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Baseless Love

July 15, 2013 – 4:20 pm6 Comments

By David Trakhtman

This is an edited version of a three part series.

love pill2How to make love?

Have I got your attention? Good!

No. It’s not about what you most probably have in mind (for that, refer to the Kama Sutra ). It’s about generating genuine love towards another human being, be it a man or a woman. And I couldn’t think of a better time to write about it than during the period when we mourn the destruction of our Holy Temple as a result of our baseless hatred towards each other.

So how do we love ? Most importantly, why don’t we love enough ?

Truth be told, I never felt comfortable rationalising or explaining a feeling, especially such a lofty one. Emotion is spontaneous, ardent & warm. Grasping & conceptualizing an emotion with the cold & analytical mind is like pouring water on the flame.

So, when it comes to love, why would anyone want to extinguish this life-infusing emotion with the ice-cold waters of intellect ? Why kill the feeling by over-analyzing it?

Love, however, as a pure emotion actually needs to take root within the intellect.

For example. You see the orange in the greengrocer. You know from your previous experience that it’s delicious. So, you begin to crave it, in your heart; however, your brain is integral to finding a way to get that orange.

In a sense, technically speaking, it is the same when it comes to love between two human beings. For instance. A man sees a woman and (given his heterosexual predisposition) desires her. This desire is not real love but a basic infatuation, but this plants a seed in his heart to want to know her & learn more about her. Profound love can not exist without profound knowledge. This is why it says in the first book of the Bible (Genesis): “and Adam got to know Eve.”, which is indicative of a strong love that he had for her.

But we can not love everyone equally. We don’t have to love everyone equally. Even if we wanted to generate & express this love – we will not be understood, and are likely to end up either in a police cell or a mental institution.

Imagine a lady behind a counter in the shop or a plumber you call for an odd job. They are certainly humans, who deserve to be loved. But, aside from pleasant demeanor & basic politeness, no further emotional involvement is expected on your behalf.

However, I like to think of love as an endless & boundless ocean. As long as we’re alive, we will not run out of air & blood. As long as we’re alive, we will not run out of love. The secret lies in discovering it & bringing it to the surface. And, once we discover it, we can then distribute it to each person we meet accordingly – and of course, appropriately.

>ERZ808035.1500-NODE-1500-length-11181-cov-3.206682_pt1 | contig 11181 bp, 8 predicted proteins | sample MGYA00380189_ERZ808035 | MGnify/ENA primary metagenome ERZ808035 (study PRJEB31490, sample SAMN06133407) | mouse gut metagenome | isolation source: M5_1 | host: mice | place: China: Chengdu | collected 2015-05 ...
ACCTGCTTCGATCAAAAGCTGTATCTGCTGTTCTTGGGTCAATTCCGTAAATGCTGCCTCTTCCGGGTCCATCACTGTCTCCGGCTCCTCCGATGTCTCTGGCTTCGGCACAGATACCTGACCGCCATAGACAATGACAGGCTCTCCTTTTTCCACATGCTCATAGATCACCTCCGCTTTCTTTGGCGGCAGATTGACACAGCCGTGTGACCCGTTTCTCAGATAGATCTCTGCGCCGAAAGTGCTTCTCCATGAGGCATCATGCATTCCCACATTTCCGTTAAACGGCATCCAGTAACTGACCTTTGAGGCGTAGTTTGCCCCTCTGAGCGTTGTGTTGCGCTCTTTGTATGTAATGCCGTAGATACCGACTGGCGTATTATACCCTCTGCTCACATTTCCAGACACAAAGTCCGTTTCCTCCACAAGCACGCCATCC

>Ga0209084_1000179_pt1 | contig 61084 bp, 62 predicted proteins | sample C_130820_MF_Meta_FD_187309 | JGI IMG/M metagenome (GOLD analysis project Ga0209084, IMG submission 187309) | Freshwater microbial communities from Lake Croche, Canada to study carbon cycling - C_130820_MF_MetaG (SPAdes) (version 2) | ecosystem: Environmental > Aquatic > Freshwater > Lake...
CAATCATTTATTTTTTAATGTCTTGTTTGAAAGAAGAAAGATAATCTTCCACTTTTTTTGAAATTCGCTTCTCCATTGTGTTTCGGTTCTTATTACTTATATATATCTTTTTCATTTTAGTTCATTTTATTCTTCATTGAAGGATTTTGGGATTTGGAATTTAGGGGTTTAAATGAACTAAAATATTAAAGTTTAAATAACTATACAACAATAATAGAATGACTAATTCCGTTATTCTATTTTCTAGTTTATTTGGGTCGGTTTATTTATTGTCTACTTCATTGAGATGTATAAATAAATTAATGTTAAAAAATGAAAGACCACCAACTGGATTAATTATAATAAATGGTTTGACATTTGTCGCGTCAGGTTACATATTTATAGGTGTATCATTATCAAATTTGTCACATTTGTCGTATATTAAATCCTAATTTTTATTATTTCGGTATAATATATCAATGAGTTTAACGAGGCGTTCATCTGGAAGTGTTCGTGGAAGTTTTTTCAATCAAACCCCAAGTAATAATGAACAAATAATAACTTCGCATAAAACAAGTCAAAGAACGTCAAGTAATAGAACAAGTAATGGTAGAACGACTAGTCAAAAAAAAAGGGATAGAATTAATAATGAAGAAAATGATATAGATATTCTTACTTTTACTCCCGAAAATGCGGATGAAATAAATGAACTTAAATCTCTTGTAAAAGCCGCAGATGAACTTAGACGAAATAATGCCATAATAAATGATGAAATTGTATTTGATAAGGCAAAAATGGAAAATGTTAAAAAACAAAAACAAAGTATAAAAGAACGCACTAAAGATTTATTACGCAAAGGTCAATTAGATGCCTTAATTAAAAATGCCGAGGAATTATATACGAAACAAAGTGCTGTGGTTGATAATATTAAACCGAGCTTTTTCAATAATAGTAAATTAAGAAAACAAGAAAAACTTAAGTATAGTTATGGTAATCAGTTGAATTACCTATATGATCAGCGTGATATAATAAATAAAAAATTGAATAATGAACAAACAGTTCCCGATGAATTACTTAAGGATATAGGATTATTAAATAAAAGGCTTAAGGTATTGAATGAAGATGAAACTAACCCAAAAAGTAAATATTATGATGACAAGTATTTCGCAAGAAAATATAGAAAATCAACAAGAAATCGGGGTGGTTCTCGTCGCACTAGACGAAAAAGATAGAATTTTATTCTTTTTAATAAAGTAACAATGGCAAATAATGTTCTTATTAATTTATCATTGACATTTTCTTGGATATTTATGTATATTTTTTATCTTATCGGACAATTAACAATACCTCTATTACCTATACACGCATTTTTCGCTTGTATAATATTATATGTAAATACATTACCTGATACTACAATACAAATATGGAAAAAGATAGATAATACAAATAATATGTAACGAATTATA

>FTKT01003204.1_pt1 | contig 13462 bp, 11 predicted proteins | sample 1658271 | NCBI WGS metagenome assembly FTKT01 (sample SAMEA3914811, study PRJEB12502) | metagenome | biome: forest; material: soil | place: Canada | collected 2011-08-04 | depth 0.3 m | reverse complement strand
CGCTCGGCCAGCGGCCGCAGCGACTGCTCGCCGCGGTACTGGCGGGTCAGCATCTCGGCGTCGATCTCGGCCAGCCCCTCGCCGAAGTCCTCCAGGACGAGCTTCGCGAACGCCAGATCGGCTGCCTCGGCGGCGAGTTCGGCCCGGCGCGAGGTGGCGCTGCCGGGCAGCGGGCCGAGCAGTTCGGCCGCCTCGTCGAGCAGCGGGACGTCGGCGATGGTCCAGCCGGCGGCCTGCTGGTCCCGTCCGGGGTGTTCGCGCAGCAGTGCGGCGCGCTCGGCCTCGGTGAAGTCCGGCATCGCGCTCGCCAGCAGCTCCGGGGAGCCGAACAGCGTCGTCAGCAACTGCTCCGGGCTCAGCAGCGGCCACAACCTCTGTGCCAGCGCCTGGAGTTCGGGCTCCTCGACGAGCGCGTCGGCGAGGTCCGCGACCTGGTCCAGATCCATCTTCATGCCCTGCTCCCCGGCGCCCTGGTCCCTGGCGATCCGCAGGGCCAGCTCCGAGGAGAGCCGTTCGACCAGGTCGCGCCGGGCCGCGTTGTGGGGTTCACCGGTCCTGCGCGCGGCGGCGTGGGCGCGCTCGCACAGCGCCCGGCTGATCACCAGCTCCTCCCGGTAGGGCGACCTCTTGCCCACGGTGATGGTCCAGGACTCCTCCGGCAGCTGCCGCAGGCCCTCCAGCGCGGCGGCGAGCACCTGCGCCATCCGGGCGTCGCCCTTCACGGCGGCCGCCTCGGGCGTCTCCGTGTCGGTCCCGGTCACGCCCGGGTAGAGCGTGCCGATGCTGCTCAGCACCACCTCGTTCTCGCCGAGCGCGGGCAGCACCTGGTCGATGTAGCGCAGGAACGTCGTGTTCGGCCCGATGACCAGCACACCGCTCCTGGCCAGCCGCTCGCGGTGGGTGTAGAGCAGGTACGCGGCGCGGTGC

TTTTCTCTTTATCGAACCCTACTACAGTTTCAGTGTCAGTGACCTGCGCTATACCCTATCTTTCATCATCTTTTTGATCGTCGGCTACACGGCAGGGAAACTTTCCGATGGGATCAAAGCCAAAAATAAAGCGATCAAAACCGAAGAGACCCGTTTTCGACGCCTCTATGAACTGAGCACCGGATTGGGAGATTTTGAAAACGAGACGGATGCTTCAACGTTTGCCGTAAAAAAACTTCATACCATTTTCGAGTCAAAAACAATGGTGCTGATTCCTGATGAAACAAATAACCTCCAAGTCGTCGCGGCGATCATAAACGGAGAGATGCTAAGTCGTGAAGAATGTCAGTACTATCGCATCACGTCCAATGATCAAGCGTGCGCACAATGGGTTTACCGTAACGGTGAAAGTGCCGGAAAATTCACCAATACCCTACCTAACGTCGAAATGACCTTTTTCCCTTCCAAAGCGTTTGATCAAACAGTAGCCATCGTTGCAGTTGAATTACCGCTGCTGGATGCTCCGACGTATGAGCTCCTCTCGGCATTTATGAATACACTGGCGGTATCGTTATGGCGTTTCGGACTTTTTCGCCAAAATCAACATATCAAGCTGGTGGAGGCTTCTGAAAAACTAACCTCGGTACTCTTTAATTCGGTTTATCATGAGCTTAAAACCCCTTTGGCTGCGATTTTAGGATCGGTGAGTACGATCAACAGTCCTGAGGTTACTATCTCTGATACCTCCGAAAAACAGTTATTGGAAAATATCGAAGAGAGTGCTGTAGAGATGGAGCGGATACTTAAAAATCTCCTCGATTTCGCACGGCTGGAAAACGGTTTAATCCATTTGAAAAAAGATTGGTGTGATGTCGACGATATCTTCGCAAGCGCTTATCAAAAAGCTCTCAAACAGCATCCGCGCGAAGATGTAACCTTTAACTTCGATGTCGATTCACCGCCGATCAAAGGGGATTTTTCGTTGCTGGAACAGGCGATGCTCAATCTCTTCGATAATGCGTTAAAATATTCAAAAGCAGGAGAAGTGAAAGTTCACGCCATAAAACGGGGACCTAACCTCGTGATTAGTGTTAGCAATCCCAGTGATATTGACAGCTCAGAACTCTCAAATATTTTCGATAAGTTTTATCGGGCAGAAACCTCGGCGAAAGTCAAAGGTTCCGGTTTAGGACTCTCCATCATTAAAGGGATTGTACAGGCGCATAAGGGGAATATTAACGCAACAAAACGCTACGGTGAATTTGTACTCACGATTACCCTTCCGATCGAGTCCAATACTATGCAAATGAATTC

But in order to generate love for another being, we first need to generate love towards ourselves. “Love your fellow as yourself” indicates that you can not love your fellow unless you love yourself.  You can not give what you don’t have. You can not give love unless you feel loved. This doesn’t mean that in order to generate love towards another being, he/she must love you first.
It means that we need to recognize that we’re worthy of being loved ourselves. This recognition should not depend on others. Chances are, you’ve thought good, you’ve spoken good (don’t ever underestimate the value of a good thought or a good word), and you’ve done good. You might not be perfect (who is?), but you know, generally, you’re a good human being. And if you suspect you might not be, go do a good deed (and this can also mean saying a good word to someone). Do it, even if you don’t feel like it.

Anyways, this recognition that you’re a lovable human being is your base, your scaffolding & your power generator. Now you can make (or build) love.

The minute we generate this love and invest into another human being by doing a good deed or saying a kind word (or any other way we choose to manifest this love), we share a part of ourselves, an emotional part of ourselves. Like any investment, we expect return. We might not consciously think about it. But the truth be told, when we don’t get anything back in return, we get hurt and feel that we not only wasted our time, but wasted some inner part of ourselves. So, based on our experience we give up. Why? Because we don’t want to get hurt again.

We become very protective of ourselves and very cautious the next time we’re presented with an opportunity to “make” love.  Naturally, doubts about being lovable can cripple and strip the power to give love. It becomes a vicious cycle. Hence, it is crucial to understand three things.